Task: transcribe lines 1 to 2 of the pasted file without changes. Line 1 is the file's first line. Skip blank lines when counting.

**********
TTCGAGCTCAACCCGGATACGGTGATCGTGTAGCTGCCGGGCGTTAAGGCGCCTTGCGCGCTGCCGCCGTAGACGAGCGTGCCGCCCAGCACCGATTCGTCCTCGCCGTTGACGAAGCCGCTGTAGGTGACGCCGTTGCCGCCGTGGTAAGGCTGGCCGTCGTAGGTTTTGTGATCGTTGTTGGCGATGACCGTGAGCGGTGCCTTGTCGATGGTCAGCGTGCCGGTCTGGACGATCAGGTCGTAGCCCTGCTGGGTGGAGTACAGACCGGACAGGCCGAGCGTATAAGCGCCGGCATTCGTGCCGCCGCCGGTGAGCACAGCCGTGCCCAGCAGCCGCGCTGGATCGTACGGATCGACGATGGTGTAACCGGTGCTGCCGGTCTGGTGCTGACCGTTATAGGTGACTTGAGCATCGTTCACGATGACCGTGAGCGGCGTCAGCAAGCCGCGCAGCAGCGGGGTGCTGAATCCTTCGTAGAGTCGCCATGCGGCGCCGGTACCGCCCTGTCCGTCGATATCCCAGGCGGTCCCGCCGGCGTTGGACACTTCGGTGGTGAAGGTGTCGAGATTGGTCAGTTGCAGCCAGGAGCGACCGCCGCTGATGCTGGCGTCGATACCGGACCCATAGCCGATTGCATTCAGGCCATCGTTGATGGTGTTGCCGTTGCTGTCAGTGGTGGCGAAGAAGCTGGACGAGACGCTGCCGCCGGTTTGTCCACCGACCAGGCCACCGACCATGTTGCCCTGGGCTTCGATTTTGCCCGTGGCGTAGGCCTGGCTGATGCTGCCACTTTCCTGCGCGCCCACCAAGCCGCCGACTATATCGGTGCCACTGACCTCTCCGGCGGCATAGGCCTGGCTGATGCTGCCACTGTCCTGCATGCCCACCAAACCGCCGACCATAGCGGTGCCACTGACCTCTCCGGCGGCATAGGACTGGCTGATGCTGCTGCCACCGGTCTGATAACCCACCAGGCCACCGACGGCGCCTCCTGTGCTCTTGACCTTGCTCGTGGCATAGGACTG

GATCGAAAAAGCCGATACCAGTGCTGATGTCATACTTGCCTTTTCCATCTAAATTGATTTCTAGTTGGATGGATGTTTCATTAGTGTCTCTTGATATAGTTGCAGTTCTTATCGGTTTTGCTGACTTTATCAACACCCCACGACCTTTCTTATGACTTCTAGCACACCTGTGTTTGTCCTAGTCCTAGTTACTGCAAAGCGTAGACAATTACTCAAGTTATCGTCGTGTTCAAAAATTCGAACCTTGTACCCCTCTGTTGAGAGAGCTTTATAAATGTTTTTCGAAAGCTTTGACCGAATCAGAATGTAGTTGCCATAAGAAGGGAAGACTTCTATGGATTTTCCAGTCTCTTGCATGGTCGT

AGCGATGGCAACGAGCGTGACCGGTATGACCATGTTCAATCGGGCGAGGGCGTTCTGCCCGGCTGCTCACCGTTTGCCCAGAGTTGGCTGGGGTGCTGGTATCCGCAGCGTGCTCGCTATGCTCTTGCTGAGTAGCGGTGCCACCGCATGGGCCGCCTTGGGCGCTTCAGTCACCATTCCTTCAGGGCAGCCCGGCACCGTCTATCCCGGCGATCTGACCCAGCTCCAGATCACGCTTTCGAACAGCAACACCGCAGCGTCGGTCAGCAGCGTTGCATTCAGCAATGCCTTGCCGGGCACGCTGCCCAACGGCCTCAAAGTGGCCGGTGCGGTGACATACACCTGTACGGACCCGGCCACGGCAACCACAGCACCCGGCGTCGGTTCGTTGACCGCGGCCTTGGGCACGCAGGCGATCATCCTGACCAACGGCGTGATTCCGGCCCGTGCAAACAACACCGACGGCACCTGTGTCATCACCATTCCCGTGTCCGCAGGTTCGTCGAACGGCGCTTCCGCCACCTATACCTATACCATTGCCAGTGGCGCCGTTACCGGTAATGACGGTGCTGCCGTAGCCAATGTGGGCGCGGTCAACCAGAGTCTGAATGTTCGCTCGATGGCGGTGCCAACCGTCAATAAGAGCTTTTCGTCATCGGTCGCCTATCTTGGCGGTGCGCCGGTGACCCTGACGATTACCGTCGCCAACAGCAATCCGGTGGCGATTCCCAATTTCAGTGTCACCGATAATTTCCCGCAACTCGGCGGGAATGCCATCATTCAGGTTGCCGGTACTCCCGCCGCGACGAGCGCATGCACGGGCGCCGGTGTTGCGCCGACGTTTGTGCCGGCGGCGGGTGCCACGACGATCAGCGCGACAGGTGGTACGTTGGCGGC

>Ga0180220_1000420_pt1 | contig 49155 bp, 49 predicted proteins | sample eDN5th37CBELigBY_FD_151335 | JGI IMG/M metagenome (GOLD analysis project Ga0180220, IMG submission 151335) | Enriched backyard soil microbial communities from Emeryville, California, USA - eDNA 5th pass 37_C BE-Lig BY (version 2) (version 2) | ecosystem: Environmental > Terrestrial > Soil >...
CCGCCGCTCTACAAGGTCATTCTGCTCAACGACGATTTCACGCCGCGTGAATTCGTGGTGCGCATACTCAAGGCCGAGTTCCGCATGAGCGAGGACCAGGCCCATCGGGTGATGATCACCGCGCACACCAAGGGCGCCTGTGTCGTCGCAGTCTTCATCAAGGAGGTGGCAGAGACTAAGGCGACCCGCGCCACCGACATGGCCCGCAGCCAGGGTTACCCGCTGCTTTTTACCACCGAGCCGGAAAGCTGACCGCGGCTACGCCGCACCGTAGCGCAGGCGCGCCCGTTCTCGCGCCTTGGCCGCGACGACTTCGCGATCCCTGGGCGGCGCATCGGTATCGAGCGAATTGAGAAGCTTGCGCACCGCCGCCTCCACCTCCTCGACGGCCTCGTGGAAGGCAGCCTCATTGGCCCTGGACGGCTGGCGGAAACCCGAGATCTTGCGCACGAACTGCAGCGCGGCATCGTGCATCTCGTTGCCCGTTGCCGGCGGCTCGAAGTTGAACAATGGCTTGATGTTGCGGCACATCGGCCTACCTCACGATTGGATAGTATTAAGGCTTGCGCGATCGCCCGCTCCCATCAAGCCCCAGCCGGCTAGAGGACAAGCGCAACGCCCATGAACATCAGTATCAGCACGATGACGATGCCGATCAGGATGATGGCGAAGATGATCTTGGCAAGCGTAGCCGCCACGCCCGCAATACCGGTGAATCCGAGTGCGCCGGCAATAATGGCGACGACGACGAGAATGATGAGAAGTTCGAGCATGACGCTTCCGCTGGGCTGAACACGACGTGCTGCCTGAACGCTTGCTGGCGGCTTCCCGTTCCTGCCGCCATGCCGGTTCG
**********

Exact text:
TTCGAGCTCAACCCGGATACGGTGATCGTGTAGCTGCCGGGCGTTAAGGCGCCTTGCGCGCTGCCGCCGTAGACGAGCGTGCCGCCCAGCACCGATTCGTCCTCGCCGTTGACGAAGCCGCTGTAGGTGACGCCGTTGCCGCCGTGGTAAGGCTGGCCGTCGTAGGTTTTGTGATCGTTGTTGGCGATGACCGTGAGCGGTGCCTTGTCGATGGTCAGCGTGCCGGTCTGGACGATCAGGTCGTAGCCCTGCTGGGTGGAGTACAGACCGGACAGGCCGAGCGTATAAGCGCCGGCATTCGTGCCGCCGCCGGTGAGCACAGCCGTGCCCAGCAGCCGCGCTGGATCGTACGGATCGACGATGGTGTAACCGGTGCTGCCGGTCTGGTGCTGACCGTTATAGGTGACTTGAGCATCGTTCACGATGACCGTGAGCGGCGTCAGCAAGCCGCGCAGCAGCGGGGTGCTGAATCCTTCGTAGAGTCGCCATGCGGCGCCGGTACCGCCCTGTCCGTCGATATCCCAGGCGGTCCCGCCGGCGTTGGACACTTCGGTGGTGAAGGTGTCGAGATTGGTCAGTTGCAGCCAGGAGCGACCGCCGCTGATGCTGGCGTCGATACCGGACCCATAGCCGATTGCATTCAGGCCATCGTTGATGGTGTTGCCGTTGCTGTCAGTGGTGGCGAAGAAGCTGGACGAGACGCTGCCGCCGGTTTGTCCACCGACCAGGCCACCGACCATGTTGCCCTGGGCTTCGATTTTGCCCGTGGCGTAGGCCTGGCTGATGCTGCCACTTTCCTGCGCGCCCACCAAGCCGCCGACTATATCGGTGCCACTGACCTCTCCGGCGGCATAGGCCTGGCTGATGCTGCCACTGTCCTGCATGCCCACCAAACCGCCGACCATAGCGGTGCCACTGACCTCTCCGGCGGCATAGGACTGGCTGATGCTGCTGCCACCGGTCTGATAACCCACCAGGCCACCGACGGCGCCTCCTGTGCTCTTGACCTTGCTCGTGGCATAGGACTG

GATCGAAAAAGCCGATACCAGTGCTGATGTCATACTTGCCTTTTCCATCTAAATTGATTTCTAGTTGGATGGATGTTTCATTAGTGTCTCTTGATATAGTTGCAGTTCTTATCGGTTTTGCTGACTTTATCAACACCCCACGACCTTTCTTATGACTTCTAGCACACCTGTGTTTGTCCTAGTCCTAGTTACTGCAAAGCGTAGACAATTACTCAAGTTATCGTCGTGTTCAAAAATTCGAACCTTGTACCCCTCTGTTGAGAGAGCTTTATAAATGTTTTTCGAAAGCTTTGACCGAATCAGAATGTAGTTGCCATAAGAAGGGAAGACTTCTATGGATTTTCCAGTCTCTTGCATGGTCGT